Here's a new wrinkle in the ongoing dispute about timing of the first merit-pay bonuses to teachers under the new "Students Come First" school reform laws, in which the Idaho Education Association has been accusing state schools Supt. Tom Luna of holding the bonuses hostage, to be paid out only if the reform laws are upheld; and Luna has been insisting he's constrained by timelines and can't send the bonuses out before the election. Turns out, it actually doesn't matter. Teachers who earned the bonuses last year will get them this fall regardless of the outcome of the referenda vote on Nov. 6. Here's why:
State law requires the bonuses to be sent out on or before the Nov. 15 state payment to school districts. Because the reform laws all had emergency clauses added to them making them take effect immediately - even if they're later overturned by referendum - they're in effect now. If voters turn down the referenda, voting no on the propositions and repealing the reform laws, that move doesn't take effect instantly on the day of the election. Instead, under Idaho Code 34-1813, the repeal of the laws would take effect when the state Board of Canvassers certifies the results of the election, and the governor issues a proclamation declaring those results. The law says the measures would be "in full force and effect as the law of the state of Idaho from the date of said proclamation."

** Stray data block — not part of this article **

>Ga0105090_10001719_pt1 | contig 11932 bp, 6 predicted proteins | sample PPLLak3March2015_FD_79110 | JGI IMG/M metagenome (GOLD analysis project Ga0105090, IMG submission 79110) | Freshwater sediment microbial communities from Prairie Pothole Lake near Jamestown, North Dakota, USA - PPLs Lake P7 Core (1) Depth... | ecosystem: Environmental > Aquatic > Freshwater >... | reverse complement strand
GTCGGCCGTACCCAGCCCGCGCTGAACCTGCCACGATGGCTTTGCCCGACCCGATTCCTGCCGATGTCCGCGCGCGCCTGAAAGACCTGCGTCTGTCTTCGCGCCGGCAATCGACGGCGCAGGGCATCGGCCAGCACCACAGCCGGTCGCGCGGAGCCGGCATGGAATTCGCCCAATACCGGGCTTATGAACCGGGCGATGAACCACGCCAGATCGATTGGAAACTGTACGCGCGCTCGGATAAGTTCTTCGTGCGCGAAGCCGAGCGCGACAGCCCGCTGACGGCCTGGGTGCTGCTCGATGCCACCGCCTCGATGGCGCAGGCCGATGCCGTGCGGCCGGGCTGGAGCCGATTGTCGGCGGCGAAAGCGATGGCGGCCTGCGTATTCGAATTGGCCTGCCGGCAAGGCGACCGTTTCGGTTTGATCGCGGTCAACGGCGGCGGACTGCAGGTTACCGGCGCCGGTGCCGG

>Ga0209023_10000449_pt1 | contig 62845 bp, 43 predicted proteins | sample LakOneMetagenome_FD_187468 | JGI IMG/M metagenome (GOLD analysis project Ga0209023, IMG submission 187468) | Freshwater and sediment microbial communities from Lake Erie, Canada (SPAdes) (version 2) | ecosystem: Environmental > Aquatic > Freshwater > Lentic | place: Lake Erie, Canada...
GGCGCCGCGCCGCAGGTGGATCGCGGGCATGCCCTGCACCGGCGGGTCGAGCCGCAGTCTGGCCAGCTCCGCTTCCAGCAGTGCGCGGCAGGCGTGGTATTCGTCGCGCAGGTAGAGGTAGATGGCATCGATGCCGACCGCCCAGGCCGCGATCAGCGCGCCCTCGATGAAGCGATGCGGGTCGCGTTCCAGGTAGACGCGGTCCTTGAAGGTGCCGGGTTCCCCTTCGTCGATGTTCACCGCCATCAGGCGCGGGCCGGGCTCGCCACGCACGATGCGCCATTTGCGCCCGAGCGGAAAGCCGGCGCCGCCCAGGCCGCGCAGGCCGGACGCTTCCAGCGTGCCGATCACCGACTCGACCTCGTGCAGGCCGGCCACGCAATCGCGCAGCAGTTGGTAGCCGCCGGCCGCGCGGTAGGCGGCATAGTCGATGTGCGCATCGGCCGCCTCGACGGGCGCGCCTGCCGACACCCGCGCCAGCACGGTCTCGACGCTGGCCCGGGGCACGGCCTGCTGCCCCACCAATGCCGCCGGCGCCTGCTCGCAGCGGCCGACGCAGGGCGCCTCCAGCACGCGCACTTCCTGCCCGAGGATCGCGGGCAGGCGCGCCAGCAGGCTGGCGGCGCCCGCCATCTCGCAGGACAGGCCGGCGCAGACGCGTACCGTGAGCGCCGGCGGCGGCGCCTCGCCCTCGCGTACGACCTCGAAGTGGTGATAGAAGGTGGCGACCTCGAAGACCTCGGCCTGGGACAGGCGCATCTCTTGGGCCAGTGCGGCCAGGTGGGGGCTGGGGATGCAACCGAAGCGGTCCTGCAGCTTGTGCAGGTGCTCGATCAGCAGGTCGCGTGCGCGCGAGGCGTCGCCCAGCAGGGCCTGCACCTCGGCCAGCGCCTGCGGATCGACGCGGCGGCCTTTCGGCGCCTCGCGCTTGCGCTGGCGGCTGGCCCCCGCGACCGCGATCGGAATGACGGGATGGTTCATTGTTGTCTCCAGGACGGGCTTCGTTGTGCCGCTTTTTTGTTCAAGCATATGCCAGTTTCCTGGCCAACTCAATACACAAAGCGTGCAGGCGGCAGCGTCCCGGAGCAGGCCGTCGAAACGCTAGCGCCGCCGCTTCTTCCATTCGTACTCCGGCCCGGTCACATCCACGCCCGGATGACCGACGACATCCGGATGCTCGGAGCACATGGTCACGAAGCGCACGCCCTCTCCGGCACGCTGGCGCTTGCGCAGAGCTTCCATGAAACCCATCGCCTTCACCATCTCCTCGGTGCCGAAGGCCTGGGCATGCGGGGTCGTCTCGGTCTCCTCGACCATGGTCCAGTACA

Idaho Secretary of State Ben Ysursa, asked about the process, said the Board of Canvassers, which consists of himself, the state controller, and the state treasurer, is scheduled to meet Nov. 21st to certify the results of the Nov. 6 election. "I think everybody was wondering that," Ysursa said. "We would prepare this proclamation for the governor to sign, and it's prepared for the same day."
Ysursa said all the questions about the timing likely are arising because Idaho's law really was written with initiatives in mind, which are citizen-initiated laws, rather than referenda, which are citizen-initiated votes on whether or not to accept laws passed by the Legislature. Typically, the filing of a referendum would "suspend it from ever going into operation," until after the voters had their say, he explained. But under Idaho Supreme Court precedent, an emergency clause trumps that, allowing a referendum to take effect in the meantime, and then be either upheld or repealed. You can read my full story here at spokesman.com.